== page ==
Vanier Cup: Wikis


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The Vanier Cup.

The Vanier Cup (in French: Coupe Vanier) is the name of the championship of Canadian Interuniversity Sport football and the name of the trophy awarded to the victorious team. It is currently played between the winners of the Uteck Bowl and the Mitchell Bowl. It is named after Georges Vanier, the former Governor General of Canada and was first awarded in 1965 to the winner of an invitational event contested between two teams that were selected by a panel. In 1967, the trophy was declared the official "CIAU (now CIS) National Football Championship" and a playoff system was instituted. From its creation until 1982, it was known as the Canadian College Bowl. The game typically occurs in late November, although it is occasionally played in December.

The 2009 Vanier Cup game was played at PEPS Stadium in Quebec City for the first time. It was played between the Queen's Golden Gaels and the Calgary Dinos. Queen's won the game 33-31 and captured their fourth championship and first since 1992.[1]

The Western Ontario Mustangs have won the most Vanier Cups (6), and have the most appearances (12). Sixteen teams have won the Vanier Cup, while four others have played for the championship but never won. There are seven active teams that have never appeared in the championship game.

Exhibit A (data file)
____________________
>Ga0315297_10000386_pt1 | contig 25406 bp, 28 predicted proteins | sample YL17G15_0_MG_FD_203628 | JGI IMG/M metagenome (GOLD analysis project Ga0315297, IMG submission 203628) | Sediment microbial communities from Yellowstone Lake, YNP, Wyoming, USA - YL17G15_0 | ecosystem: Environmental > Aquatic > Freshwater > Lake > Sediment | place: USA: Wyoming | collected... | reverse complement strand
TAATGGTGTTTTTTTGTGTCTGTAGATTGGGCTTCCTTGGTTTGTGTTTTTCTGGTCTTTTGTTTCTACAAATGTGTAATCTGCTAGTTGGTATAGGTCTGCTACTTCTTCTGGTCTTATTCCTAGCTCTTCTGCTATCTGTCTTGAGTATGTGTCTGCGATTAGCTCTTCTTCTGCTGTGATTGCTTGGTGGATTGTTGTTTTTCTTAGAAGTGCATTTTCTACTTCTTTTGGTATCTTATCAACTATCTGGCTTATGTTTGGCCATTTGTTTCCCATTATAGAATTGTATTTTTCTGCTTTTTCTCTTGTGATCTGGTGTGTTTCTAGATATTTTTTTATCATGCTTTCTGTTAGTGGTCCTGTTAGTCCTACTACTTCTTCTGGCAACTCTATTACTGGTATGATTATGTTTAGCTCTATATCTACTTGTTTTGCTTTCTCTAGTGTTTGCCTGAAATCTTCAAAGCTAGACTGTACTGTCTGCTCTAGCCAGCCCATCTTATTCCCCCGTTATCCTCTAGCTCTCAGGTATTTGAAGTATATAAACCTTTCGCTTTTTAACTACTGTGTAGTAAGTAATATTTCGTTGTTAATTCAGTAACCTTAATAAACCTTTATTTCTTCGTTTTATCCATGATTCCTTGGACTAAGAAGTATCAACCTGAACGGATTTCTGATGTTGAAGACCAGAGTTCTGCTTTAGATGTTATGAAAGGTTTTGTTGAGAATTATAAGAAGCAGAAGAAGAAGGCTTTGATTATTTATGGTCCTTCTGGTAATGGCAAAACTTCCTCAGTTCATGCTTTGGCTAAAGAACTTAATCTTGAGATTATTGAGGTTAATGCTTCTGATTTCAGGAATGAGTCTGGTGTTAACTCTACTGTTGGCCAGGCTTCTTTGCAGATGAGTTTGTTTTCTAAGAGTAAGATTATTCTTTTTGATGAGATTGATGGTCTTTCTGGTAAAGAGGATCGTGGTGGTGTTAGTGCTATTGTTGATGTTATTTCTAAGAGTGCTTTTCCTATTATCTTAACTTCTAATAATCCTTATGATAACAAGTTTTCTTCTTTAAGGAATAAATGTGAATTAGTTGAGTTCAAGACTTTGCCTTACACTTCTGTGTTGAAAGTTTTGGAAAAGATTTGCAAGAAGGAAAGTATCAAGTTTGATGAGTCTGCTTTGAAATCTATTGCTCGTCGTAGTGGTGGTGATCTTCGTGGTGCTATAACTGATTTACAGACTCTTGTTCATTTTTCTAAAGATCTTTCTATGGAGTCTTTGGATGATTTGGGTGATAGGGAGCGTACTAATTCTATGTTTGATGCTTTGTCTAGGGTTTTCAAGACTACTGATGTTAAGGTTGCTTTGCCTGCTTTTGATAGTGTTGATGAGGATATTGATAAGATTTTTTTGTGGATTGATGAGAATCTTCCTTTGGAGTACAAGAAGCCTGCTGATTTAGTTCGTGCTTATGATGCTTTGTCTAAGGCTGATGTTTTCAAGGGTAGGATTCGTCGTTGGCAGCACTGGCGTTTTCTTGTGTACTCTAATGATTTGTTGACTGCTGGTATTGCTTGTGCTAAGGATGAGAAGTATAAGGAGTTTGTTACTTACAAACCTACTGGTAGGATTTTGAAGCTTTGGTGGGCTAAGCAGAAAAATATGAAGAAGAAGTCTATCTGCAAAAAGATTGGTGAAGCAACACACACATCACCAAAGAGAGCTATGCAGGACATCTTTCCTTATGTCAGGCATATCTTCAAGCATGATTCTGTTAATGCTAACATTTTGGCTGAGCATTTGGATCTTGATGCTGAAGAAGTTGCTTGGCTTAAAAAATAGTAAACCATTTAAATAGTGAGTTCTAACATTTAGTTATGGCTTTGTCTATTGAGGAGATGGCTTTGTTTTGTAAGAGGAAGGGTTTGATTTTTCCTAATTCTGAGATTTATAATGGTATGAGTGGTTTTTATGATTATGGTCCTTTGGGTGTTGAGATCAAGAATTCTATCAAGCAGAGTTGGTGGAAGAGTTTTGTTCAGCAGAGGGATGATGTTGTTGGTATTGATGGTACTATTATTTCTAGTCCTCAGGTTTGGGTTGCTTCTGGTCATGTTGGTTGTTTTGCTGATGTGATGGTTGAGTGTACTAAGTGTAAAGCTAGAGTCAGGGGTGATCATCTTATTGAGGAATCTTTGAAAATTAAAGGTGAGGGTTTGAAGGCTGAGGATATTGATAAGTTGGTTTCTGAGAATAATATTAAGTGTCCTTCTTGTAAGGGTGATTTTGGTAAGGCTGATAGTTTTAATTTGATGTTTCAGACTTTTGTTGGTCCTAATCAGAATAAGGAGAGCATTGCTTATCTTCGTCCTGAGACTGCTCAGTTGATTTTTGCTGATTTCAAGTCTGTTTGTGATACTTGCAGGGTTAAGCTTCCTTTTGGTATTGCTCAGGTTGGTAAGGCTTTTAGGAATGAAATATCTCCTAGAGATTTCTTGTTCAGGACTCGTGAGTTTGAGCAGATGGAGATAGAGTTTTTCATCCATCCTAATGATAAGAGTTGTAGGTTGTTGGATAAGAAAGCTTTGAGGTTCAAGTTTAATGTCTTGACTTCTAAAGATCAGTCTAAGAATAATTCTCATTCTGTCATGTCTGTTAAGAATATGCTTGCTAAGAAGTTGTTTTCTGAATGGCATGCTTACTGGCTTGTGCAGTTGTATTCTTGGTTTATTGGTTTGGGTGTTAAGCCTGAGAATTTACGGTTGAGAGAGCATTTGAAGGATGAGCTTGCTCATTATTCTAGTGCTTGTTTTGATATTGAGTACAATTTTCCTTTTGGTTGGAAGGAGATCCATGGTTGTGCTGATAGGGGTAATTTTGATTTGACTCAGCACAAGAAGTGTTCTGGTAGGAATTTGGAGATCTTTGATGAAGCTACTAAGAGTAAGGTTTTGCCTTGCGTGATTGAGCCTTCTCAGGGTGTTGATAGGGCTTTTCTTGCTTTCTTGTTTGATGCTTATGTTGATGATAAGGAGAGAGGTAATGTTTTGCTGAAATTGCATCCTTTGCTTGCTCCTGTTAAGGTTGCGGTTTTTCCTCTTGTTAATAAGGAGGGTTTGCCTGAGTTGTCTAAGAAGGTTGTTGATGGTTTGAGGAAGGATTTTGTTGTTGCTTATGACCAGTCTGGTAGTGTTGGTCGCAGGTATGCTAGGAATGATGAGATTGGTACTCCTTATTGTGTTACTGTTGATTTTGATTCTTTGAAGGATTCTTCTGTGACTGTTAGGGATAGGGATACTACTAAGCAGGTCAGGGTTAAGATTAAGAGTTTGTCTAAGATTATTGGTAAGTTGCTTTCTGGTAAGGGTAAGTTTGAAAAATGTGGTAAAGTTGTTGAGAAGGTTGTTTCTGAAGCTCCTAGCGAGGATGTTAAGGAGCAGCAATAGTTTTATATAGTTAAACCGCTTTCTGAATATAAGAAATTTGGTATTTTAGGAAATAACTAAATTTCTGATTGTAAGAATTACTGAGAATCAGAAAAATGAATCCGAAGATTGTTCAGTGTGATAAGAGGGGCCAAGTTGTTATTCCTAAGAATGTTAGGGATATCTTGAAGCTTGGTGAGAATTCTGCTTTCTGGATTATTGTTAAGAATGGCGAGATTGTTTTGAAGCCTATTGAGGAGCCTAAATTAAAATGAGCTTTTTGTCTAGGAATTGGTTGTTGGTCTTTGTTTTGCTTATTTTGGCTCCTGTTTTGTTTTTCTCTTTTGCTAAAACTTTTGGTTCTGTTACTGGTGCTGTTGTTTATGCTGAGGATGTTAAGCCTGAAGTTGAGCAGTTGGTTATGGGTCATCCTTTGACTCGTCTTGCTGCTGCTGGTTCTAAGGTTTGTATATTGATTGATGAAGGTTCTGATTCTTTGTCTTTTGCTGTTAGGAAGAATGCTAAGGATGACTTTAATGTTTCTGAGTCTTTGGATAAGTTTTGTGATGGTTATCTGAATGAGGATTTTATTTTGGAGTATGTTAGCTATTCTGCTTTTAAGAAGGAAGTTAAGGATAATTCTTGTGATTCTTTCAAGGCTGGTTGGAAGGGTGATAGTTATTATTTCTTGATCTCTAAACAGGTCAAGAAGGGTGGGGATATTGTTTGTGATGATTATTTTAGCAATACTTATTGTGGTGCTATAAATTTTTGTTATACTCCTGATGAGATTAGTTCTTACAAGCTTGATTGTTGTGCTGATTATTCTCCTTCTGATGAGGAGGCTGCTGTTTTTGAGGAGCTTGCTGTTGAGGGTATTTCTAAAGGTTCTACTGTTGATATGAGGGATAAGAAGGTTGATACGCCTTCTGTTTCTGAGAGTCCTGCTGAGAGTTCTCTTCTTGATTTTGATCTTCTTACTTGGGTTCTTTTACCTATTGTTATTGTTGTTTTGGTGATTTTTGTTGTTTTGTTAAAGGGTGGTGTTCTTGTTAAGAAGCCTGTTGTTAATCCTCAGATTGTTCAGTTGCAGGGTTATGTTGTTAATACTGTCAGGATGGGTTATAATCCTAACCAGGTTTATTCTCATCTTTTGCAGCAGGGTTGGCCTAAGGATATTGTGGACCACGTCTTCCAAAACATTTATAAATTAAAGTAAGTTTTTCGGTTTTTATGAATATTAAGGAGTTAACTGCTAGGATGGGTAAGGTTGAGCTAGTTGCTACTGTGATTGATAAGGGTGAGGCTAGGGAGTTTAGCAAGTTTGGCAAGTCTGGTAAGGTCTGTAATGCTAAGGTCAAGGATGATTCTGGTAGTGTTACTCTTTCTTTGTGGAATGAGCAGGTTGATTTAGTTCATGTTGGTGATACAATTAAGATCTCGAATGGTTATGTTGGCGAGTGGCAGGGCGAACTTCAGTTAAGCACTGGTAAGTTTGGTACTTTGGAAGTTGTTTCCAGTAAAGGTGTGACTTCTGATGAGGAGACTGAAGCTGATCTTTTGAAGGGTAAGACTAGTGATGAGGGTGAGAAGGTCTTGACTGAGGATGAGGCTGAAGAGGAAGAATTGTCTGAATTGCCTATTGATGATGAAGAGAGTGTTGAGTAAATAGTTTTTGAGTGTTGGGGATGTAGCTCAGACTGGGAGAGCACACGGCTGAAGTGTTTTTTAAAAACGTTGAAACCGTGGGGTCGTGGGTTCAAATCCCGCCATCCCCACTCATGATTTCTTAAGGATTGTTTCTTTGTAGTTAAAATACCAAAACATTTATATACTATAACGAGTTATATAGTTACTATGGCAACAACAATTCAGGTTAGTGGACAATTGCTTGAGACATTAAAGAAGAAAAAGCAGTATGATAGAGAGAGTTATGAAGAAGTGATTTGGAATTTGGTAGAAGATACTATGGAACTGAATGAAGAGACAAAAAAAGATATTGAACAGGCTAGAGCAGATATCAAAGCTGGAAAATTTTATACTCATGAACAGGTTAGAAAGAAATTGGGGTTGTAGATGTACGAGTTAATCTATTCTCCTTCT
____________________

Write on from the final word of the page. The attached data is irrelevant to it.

Logo of the Vanier Cup

The Vanier Cup was created in 1965 as the championship trophy of the Canadian College Bowl. For the first two years of competition, the Canadian College Bowl was an invitational event, with a national panel selecting two teams to play, much like the system employed by American college football today. In 1967, the Canadian College Bowl was declared the national football championship of the Canadian Interuniversity Athletics Union, now Canadian Interuniversity Sport, with a playoff system determining the two participants.[2] The Vanier Cup was played in Toronto, Ontario, from its inception in 1965 through 2003. However, after the CIS opened the game to host conference bids in 2001, the possibility arose to have games held outside Toronto. The 2004 and 2005 games were hosted by the OUA at Ivor Wynne Stadium in Hamilton, and the 2006 game was hosted by the University of Saskatchewan at Griffiths Stadium in Saskatoon.[3] Twice, the game has been played in the same city and during the same weekend as the Grey Cup: 1973 and 2007; both times in Toronto.[4] It is unlikely that the two games will be grouped together in 2009 due to issues such as signage, field access and dressing rooms.[5]

No schools bid for the 2009 and 2010 Vanier Cup games before the deadline. However, several last-minute bids were received before a meeting in which the hosting rights were decided, including bids from Laval University, Saint Mary's University, University of Western Ontario and University of Calgary.[6] The decision was postponed and a week later it was announced that both games would be held at Laval University in Quebec City, making it the first time the province of Quebec has hosted the Vanier Cup.[7] The game is regularly broadcast nationally and in 2008 was on the cable network The Score.[8]

The Saskatchewan Huskies vs. the Laurier Golden Hawks at the 2005 Vanier Cup.

Today, the Vanier Cup is played between the winners of the Uteck Bowl (formerly Atlantic Bowl) and the Mitchell Bowl (formerly the Churchill Bowl). The Uteck and Mitchell Bowls, in turn, are contested by the Loney Bowl (AUS), Hardy Cup (Canada West), Dunsmore Cup (QUFL), and Yates Cup (OUA) champions.[9][10]